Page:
East Jefferson General Hospital

Top Five Health Risks of Childhood Obesity

In the past few weeks, I have discussed two important topics for parents now that the school year has started. The first topic was the importance of getting recommended health screenings and immunizations for children, and the second discussed why healthy school lunches are vital to children's overall development.

This week I want to discuss reasons children need to balance good nutrition with physical activity. In my book Body Plan for Kids, I go into great detail explaining how overweight or obese children put themselves at greater risk of developing chronic, health problems as they become an adult. Children of today tend to consume greater amounts of calories and perform less physical activity than in the past. In fact, I quoted Dr. James Marks of the Robert Wood Johnson Foundation's health group saying if we don't deal with childhood obesity, "this could be the first generation that will live sicker and die younger than its parents."

My recommendation is to make sure your child gets an hour of exercise everyday. Many parents may find this difficult to make that time commitment with school and homework. I firmly believe, however, that daily exercise will actually make them better students, allow them the feel more energetic throughout the day and will assist their ability to focus on learning. Whether it is organized team activities or individual free play outside, they will reap important health benefits that will positively impact their future health.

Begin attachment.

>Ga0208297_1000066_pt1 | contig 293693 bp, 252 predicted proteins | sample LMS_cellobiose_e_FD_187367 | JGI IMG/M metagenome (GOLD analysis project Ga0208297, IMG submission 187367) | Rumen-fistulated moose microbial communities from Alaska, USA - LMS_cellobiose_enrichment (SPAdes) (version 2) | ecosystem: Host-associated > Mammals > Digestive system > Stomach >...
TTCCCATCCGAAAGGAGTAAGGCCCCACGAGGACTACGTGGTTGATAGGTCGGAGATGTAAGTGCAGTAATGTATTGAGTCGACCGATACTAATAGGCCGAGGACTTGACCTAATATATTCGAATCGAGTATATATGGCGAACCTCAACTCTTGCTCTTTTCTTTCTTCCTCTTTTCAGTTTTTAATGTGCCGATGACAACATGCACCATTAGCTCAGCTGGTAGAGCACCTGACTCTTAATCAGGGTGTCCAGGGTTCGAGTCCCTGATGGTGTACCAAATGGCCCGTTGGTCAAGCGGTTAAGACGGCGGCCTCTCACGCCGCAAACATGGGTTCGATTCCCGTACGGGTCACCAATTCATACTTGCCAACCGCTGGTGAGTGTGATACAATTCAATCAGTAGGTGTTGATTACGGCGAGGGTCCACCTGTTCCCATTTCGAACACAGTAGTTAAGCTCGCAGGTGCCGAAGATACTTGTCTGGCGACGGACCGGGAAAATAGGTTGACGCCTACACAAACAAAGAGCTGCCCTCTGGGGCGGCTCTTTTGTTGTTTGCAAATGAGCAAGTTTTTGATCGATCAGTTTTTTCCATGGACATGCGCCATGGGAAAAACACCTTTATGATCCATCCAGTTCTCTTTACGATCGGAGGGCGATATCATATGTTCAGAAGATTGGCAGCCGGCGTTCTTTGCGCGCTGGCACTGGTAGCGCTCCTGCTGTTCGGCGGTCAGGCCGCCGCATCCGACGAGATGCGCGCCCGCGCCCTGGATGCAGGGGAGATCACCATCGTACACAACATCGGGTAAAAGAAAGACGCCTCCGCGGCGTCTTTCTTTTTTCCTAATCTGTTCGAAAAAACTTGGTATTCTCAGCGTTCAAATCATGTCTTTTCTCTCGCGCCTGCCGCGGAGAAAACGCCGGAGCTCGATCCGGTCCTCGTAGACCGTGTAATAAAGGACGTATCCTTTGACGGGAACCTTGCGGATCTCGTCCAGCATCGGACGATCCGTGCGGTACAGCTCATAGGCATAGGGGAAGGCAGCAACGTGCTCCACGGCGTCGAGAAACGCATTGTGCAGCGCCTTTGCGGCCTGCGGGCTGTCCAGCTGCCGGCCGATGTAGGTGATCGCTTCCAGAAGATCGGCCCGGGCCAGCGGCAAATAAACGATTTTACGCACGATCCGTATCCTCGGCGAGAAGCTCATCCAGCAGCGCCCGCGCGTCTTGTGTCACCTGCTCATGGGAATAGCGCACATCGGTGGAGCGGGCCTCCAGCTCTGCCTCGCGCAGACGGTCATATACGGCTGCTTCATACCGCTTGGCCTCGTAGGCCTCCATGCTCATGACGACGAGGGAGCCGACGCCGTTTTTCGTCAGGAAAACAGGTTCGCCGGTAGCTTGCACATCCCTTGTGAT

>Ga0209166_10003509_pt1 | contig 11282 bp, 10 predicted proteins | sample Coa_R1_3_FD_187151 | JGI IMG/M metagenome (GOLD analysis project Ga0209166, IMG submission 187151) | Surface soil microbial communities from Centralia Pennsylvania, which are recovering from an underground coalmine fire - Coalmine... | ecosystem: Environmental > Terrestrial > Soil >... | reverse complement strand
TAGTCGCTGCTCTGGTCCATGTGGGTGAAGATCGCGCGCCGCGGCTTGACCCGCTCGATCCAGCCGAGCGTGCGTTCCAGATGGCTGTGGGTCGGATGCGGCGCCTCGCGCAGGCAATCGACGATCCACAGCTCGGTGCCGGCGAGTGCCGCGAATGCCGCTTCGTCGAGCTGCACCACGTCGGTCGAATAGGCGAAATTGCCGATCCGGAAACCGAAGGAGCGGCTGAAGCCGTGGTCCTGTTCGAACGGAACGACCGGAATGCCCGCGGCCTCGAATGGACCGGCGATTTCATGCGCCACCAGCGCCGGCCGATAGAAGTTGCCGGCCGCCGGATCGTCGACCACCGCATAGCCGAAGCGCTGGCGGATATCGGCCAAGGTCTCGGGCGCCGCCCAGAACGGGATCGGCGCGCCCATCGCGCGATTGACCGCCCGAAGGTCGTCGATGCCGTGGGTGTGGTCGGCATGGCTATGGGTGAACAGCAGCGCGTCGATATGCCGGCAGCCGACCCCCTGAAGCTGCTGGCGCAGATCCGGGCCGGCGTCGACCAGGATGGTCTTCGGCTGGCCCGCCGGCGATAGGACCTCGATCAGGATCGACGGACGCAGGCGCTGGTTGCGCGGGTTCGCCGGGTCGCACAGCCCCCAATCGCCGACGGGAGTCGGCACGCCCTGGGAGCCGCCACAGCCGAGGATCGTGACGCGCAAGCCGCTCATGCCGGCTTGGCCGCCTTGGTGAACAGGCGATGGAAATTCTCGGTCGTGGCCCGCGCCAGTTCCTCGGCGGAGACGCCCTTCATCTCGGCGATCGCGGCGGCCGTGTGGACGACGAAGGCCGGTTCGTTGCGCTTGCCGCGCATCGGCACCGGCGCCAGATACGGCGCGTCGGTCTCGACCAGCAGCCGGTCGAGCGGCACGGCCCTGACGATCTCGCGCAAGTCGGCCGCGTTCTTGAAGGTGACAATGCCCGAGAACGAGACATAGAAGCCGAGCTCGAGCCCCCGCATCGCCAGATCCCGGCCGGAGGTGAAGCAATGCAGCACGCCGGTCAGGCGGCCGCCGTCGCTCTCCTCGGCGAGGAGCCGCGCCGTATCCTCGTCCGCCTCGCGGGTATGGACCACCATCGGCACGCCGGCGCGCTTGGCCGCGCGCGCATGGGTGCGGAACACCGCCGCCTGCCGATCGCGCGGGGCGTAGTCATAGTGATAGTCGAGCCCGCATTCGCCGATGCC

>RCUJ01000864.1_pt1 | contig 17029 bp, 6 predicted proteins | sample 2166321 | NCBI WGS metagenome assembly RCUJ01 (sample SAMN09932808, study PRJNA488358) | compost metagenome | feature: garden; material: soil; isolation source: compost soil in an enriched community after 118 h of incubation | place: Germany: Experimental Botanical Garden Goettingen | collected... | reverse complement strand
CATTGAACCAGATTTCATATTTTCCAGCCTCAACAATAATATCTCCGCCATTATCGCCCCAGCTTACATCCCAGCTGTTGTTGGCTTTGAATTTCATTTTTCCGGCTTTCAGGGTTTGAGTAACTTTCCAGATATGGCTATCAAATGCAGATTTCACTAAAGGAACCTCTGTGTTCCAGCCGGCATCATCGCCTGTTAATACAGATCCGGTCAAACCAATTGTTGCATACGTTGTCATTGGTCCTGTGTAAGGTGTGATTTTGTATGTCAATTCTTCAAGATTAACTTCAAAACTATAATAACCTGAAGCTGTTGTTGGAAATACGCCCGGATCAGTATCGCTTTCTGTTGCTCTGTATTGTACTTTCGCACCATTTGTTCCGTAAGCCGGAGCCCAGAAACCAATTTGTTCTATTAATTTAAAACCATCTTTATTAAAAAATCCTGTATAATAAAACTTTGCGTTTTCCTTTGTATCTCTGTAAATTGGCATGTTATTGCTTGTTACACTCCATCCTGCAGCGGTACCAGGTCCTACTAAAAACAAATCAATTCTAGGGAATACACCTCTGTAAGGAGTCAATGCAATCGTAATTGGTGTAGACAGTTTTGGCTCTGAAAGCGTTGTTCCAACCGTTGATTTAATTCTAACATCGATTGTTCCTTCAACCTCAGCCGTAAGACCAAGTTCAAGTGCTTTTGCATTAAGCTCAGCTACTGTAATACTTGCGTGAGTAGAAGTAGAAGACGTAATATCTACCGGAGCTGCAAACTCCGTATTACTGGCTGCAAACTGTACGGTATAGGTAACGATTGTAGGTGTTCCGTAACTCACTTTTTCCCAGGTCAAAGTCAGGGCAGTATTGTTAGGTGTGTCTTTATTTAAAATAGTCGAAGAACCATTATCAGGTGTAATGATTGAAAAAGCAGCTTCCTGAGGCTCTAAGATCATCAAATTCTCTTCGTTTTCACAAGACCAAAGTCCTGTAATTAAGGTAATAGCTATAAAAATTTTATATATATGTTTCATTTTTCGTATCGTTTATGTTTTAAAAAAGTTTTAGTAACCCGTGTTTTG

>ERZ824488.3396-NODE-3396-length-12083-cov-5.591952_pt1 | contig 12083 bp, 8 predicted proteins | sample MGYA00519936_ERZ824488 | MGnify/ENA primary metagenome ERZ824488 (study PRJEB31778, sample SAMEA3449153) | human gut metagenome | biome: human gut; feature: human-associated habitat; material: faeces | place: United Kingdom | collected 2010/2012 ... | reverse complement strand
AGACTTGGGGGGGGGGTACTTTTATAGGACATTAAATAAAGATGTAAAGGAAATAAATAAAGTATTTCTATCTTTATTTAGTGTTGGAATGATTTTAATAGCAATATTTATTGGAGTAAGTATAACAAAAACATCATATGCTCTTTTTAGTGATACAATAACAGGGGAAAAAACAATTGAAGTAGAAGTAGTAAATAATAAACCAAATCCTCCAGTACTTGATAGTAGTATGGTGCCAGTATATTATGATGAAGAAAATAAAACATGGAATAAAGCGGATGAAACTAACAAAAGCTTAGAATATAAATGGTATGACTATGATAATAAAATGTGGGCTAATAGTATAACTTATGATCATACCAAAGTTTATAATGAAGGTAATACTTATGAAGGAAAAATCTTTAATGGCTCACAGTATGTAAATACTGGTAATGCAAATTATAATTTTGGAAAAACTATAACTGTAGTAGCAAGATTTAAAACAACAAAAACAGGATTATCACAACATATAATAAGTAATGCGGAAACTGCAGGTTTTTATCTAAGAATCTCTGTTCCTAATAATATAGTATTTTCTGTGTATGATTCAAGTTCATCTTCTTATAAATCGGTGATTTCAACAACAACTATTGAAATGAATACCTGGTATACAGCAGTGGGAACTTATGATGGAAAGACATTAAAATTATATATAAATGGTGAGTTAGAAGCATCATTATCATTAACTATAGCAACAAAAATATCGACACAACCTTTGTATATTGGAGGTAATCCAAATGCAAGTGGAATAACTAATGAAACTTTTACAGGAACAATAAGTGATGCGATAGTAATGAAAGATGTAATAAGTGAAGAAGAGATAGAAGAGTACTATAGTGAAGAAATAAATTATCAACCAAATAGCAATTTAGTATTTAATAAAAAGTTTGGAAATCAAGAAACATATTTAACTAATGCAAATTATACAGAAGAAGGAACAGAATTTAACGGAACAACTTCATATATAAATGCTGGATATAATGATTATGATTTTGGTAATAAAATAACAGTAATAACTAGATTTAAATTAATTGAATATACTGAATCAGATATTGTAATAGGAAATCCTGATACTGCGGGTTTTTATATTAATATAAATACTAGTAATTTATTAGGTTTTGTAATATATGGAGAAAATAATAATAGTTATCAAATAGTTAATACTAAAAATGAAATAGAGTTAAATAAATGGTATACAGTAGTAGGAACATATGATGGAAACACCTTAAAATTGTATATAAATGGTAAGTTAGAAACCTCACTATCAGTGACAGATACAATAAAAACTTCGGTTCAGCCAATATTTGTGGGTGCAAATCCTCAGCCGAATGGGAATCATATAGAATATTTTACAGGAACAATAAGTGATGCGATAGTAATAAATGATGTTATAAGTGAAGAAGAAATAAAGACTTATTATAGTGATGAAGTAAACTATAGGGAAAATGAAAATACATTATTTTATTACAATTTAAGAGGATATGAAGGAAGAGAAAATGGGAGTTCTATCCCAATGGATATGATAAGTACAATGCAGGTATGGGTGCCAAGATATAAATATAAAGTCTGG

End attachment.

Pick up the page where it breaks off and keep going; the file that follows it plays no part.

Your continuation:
As a society, if we can reduce the rate of childhood obesity we may be able to reverse the dangerous trends we are seeing today. The top five health complications children may be able to avoid by maintaining a healthy weight and proper activity levels are:

High blood pressure – high blood pressure is a risk factor for strokes and heart attacks. There is research suggesting a significant upward trend in blood pressure in children and teens.

High cholesterol – recent studies over the last couple years suggest that obese children have greater enlargements of their hearts. Perhaps more disturbing, another study found that the thickening of the artery walls in obese children or children with high cholesterol resemble the thickness of the arterial walls in a 45 year old.

Insulin resistance/type 2 diabetes – obese or overweight children are more likely to develop type 2 diabetes that can lead to health complications such as blindness and kidney failure.

Sleep Disorders – children who suffer from obesity are at greater risk of developing obstructive sleep apnea. The serious condition causes the body to temporarily stop breathing during sleep causing the lungs to work harder.

Shortened lifespan – a study from 2005 co-authored by Dr. David Ludwig, associate professor of pediatrics at Harvard University, predicted obesity could shorten the average child's lifespan by two to five years.